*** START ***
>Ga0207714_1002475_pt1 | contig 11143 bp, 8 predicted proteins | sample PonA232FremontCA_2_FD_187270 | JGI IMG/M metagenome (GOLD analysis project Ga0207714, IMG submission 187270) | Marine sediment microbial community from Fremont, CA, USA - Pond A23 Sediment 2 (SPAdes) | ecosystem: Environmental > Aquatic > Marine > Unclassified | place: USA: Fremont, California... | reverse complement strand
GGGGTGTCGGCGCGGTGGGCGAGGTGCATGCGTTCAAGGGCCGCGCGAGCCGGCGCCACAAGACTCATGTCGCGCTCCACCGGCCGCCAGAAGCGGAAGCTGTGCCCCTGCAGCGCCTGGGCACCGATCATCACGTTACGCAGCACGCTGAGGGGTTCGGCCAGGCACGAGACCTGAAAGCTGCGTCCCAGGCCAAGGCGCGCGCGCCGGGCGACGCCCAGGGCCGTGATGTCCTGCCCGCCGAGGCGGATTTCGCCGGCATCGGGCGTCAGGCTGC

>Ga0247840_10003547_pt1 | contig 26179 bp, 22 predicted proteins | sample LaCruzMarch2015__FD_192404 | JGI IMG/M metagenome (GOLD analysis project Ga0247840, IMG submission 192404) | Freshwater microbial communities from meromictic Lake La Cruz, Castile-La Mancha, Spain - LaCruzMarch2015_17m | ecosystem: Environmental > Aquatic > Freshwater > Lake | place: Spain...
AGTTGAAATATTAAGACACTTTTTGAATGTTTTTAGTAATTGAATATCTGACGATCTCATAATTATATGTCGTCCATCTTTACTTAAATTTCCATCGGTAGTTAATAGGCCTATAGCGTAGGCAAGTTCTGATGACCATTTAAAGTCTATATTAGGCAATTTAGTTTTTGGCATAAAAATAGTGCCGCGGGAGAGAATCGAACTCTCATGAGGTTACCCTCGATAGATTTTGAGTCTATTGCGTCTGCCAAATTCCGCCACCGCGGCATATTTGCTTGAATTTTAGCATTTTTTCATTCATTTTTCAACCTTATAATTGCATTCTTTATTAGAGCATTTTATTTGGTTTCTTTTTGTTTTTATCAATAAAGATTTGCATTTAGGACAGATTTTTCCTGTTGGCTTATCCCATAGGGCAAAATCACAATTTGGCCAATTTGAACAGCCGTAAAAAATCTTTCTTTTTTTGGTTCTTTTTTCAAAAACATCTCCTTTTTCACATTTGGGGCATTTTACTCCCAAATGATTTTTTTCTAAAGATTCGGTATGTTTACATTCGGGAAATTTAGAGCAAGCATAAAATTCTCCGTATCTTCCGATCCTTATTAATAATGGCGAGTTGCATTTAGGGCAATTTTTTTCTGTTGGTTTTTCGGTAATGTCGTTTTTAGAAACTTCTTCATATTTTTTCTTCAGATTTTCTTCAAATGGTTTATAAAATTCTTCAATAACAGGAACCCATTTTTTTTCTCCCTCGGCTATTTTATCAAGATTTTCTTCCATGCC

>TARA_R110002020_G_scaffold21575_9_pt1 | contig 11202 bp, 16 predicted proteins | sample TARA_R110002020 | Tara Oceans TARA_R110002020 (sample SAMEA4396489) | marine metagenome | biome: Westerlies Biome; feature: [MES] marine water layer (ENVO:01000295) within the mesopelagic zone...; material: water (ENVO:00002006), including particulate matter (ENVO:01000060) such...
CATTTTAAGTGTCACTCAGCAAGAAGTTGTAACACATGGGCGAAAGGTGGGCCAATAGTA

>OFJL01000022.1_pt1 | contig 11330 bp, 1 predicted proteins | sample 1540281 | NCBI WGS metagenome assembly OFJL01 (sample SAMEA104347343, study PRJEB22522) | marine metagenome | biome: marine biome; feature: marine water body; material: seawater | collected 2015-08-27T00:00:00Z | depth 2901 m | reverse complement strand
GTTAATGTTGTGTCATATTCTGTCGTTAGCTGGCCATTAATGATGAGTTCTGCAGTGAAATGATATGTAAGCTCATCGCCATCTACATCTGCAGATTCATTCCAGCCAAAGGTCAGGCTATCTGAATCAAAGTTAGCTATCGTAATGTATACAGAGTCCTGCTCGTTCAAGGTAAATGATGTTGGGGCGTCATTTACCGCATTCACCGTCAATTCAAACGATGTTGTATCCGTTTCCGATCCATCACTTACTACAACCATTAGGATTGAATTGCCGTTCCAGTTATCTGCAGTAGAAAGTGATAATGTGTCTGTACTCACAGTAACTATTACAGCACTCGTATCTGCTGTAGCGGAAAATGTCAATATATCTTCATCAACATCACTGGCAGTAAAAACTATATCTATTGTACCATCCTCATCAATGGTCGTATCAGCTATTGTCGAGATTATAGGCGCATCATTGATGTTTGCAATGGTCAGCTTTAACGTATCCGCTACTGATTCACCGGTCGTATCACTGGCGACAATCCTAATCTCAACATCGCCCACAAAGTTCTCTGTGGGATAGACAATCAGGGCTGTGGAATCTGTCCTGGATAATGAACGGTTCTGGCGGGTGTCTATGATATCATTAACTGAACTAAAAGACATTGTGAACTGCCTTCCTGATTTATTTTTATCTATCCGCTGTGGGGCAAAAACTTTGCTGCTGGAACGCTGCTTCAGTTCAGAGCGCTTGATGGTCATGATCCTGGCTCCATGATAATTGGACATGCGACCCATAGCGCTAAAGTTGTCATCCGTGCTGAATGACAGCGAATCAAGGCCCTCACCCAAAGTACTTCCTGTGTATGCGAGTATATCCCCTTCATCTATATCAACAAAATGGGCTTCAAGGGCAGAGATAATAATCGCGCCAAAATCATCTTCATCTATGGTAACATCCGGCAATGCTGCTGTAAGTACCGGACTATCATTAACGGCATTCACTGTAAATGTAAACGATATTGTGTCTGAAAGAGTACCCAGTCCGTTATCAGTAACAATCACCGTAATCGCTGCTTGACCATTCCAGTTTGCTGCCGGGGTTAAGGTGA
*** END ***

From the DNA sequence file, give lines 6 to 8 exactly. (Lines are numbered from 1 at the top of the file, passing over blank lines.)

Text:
CATTTTAAGTGTCACTCAGCAAGAAGTTGTAACACATGGGCGAAAGGTGGGCCAATAGTA

>OFJL01000022.1_pt1 | contig 11330 bp, 1 predicted proteins | sample 1540281 | NCBI WGS metagenome assembly OFJL01 (sample SAMEA104347343, study PRJEB22522) | marine metagenome | biome: marine biome; feature: marine water body; material: seawater | collected 2015-08-27T00:00:00Z | depth 2901 m | reverse complement strand
GTTAATGTTGTGTCATATTCTGTCGTTAGCTGGCCATTAATGATGAGTTCTGCAGTGAAATGATATGTAAGCTCATCGCCATCTACATCTGCAGATTCATTCCAGCCAAAGGTCAGGCTATCTGAATCAAAGTTAGCTATCGTAATGTATACAGAGTCCTGCTCGTTCAAGGTAAATGATGTTGGGGCGTCATTTACCGCATTCACCGTCAATTCAAACGATGTTGTATCCGTTTCCGATCCATCACTTACTACAACCATTAGGATTGAATTGCCGTTCCAGTTATCTGCAGTAGAAAGTGATAATGTGTCTGTACTCACAGTAACTATTACAGCACTCGTATCTGCTGTAGCGGAAAATGTCAATATATCTTCATCAACATCACTGGCAGTAAAAACTATATCTATTGTACCATCCTCATCAATGGTCGTATCAGCTATTGTCGAGATTATAGGCGCATCATTGATGTTTGCAATGGTCAGCTTTAACGTATCCGCTACTGATTCACCGGTCGTATCACTGGCGACAATCCTAATCTCAACATCGCCCACAAAGTTCTCTGTGGGATAGACAATCAGGGCTGTGGAATCTGTCCTGGATAATGAACGGTTCTGGCGGGTGTCTATGATATCATTAACTGAACTAAAAGACATTGTGAACTGCCTTCCTGATTTATTTTTATCTATCCGCTGTGGGGCAAAAACTTTGCTGCTGGAACGCTGCTTCAGTTCAGAGCGCTTGATGGTCATGATCCTGGCTCCATGATAATTGGACATGCGACCCATAGCGCTAAAGTTGTCATCCGTGCTGAATGACAGCGAATCAAGGCCCTCACCCAAAGTACTTCCTGTGTATGCGAGTATATCCCCTTCATCTATATCAACAAAATGGGCTTCAAGGGCAGAGATAATAATCGCGCCAAAATCATCTTCATCTATGGTAACATCCGGCAATGCTGCTGTAAGTACCGGACTATCATTAACGGCATTCACTGTAAATGTAAACGATATTGTGTCTGAAAGAGTACCCAGTCCGTTATCAGTAACAATCACCGTAATCGCTGCTTGACCATTCCAGTTTGCTGCCGGGGTTAAGGTGA